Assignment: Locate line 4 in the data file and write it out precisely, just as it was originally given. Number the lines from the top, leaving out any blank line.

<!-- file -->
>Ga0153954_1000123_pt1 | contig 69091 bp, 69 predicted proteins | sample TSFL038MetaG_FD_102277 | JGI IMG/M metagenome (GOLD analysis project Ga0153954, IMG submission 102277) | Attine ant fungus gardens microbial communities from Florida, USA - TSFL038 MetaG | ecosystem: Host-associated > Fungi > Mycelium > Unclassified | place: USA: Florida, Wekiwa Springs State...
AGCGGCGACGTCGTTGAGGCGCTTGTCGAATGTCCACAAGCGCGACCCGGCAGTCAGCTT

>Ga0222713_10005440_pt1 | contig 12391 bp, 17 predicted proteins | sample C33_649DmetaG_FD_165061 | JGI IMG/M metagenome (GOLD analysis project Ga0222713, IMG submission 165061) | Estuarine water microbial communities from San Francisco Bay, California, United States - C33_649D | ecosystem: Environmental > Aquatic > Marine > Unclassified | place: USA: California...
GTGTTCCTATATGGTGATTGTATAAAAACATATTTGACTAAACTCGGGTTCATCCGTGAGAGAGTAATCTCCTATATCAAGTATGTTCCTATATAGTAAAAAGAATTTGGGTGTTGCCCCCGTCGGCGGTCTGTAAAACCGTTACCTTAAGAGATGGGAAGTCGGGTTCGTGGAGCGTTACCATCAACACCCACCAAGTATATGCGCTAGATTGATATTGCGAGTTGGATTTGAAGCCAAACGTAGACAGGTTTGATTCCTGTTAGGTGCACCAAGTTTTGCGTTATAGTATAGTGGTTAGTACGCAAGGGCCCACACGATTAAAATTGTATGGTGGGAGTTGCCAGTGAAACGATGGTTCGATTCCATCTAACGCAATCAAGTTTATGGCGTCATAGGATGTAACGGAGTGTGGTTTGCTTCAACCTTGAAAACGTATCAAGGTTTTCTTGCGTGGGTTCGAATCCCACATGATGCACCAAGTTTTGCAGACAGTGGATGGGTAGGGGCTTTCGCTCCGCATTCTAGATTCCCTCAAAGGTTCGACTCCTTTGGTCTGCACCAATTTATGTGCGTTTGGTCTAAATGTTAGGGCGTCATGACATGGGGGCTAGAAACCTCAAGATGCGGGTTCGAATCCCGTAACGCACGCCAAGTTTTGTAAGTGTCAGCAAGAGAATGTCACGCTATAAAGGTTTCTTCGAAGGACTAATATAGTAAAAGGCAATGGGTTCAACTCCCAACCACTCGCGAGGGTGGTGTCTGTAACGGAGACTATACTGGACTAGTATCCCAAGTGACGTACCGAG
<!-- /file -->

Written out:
GTGTTCCTATATGGTGATTGTATAAAAACATATTTGACTAAACTCGGGTTCATCCGTGAGAGAGTAATCTCCTATATCAAGTATGTTCCTATATAGTAAAAAGAATTTGGGTGTTGCCCCCGTCGGCGGTCTGTAAAACCGTTACCTTAAGAGATGGGAAGTCGGGTTCGTGGAGCGTTACCATCAACACCCACCAAGTATATGCGCTAGATTGATATTGCGAGTTGGATTTGAAGCCAAACGTAGACAGGTTTGATTCCTGTTAGGTGCACCAAGTTTTGCGTTATAGTATAGTGGTTAGTACGCAAGGGCCCACACGATTAAAATTGTATGGTGGGAGTTGCCAGTGAAACGATGGTTCGATTCCATCTAACGCAATCAAGTTTATGGCGTCATAGGATGTAACGGAGTGTGGTTTGCTTCAACCTTGAAAACGTATCAAGGTTTTCTTGCGTGGGTTCGAATCCCACATGATGCACCAAGTTTTGCAGACAGTGGATGGGTAGGGGCTTTCGCTCCGCATTCTAGATTCCCTCAAAGGTTCGACTCCTTTGGTCTGCACCAATTTATGTGCGTTTGGTCTAAATGTTAGGGCGTCATGACATGGGGGCTAGAAACCTCAAGATGCGGGTTCGAATCCCGTAACGCACGCCAAGTTTTGTAAGTGTCAGCAAGAGAATGTCACGCTATAAAGGTTTCTTCGAAGGACTAATATAGTAAAAGGCAATGGGTTCAACTCCCAACCACTCGCGAGGGTGGTGTCTGTAACGGAGACTATACTGGACTAGTATCCCAAGTGACGTACCGAG